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An aid worker’s life

“I have finally made it in the industry, and I find myself thinking about what it would be like to be home. I drive in UN vehicles, I work with the poorest in the world and my friends and family look at me as if I am some sort of hero. I am no hero. But the cost to be here has been greater than I ever expected to pay. I tried to get a job last time I was in the US, but employers did not like my history of moving all over the world.

Now, as I am nearing 50, I am divorced, alone and wondering if I have given enough. But my specialty is disasters, and I just know that even when I get home and have “hung up my guns” the next disaster will hit that was even bigger than the last. Other than suffering an injury that is so severe you are permanently incapable of returning to work, how can you know when you are really finished?

Nothing at home can ever compete with the challenges, successes and failures that we endure in the field. And nothing can ever compete with the unlikely fantasies we have of home.”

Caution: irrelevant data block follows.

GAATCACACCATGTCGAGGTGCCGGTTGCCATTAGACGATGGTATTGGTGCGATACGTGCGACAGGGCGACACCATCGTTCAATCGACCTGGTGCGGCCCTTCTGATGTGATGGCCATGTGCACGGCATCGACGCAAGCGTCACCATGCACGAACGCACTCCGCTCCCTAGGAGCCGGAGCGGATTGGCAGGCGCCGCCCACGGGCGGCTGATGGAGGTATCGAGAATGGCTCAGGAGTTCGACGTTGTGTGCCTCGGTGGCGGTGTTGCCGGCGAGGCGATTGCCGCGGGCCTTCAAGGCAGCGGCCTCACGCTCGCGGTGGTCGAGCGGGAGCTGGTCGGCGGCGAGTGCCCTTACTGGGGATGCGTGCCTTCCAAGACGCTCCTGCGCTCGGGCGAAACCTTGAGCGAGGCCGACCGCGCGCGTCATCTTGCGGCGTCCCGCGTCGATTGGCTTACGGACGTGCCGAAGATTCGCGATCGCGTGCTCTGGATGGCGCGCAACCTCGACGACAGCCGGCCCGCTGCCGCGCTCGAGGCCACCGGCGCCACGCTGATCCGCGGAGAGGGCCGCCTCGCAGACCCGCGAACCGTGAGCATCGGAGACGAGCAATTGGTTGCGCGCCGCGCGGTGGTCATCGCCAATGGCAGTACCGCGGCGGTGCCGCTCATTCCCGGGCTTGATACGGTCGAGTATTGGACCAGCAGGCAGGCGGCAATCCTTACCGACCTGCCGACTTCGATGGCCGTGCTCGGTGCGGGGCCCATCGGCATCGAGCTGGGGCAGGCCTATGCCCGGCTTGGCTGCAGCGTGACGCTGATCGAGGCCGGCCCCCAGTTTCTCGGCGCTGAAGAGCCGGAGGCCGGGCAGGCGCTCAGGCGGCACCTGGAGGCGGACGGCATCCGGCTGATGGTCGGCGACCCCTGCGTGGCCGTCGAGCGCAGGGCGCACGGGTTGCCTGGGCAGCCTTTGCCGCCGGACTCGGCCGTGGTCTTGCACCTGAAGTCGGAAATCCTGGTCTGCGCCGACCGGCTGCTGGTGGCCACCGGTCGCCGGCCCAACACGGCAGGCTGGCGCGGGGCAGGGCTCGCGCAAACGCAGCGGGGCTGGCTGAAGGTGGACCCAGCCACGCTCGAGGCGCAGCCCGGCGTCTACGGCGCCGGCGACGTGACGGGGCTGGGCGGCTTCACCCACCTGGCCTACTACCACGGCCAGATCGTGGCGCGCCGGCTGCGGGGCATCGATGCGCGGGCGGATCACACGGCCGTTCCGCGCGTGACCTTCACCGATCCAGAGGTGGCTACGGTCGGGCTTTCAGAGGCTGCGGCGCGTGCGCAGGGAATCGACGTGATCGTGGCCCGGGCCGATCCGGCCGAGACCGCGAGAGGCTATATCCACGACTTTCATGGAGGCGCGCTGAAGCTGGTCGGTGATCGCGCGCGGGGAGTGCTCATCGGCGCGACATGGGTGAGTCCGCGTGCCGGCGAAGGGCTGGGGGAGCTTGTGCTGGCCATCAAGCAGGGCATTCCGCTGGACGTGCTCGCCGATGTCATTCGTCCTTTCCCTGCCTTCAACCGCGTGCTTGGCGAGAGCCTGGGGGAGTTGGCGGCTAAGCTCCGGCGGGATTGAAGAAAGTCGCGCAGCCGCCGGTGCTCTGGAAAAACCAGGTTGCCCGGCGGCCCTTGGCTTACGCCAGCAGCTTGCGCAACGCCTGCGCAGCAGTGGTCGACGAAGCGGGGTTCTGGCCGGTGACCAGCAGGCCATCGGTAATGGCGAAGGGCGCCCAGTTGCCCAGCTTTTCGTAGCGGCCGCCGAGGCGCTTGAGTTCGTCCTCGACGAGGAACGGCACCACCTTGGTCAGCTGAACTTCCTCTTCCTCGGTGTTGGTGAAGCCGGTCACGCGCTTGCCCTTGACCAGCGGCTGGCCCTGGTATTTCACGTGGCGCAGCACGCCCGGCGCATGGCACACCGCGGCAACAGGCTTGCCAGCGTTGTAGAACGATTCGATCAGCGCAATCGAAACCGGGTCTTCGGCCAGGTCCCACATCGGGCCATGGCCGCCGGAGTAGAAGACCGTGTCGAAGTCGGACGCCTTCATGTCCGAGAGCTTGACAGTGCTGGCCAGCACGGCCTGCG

reflection by an aid worker in a discussion on leaving the field


One Response to An aid worker’s life

  1. Claire says:

    Thank you for sharing this, and the work you do Alessandra. No doubt the writer has reflected deeply and these words are just a small part of their journey. Almost four years out of the “field” (and divorced), I can relate to the challenges of re-integration, particularly on the work front, and the hero/heroine’s label. I also notice how the same story can be told from different perspectives, particularly as time goes on. Dropping the idea that humanitarian work requires a contract or “mission”, and working through the negative emergency-driven mindset that is so pervasive and subtle at the same time, was of value to me. So too was separating my identity from work (which ironically freed up more opportunities for work). It takes time to mend and find our feet again, and we will each have to travel a different path of our own. I think many of us don’t feel or truly understand the complexity of the situations we are in at the time. There are things we may not see or grasp for a very long time, and we may need to make peace or come to terms with that which we do not yet know and can’t yet be certain of. The inner fight or struggle is perhaps the last remnant left behind – did we do enough? That is not an easy question to sit with without spiritual values or beliefs or practices to anchor us, and remind us that we too are human.

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Mindfulnext by Alessandra Pigni is licensed under a Creative Commons Attribution-NonCommercial-ShareAlike 4.0 International License.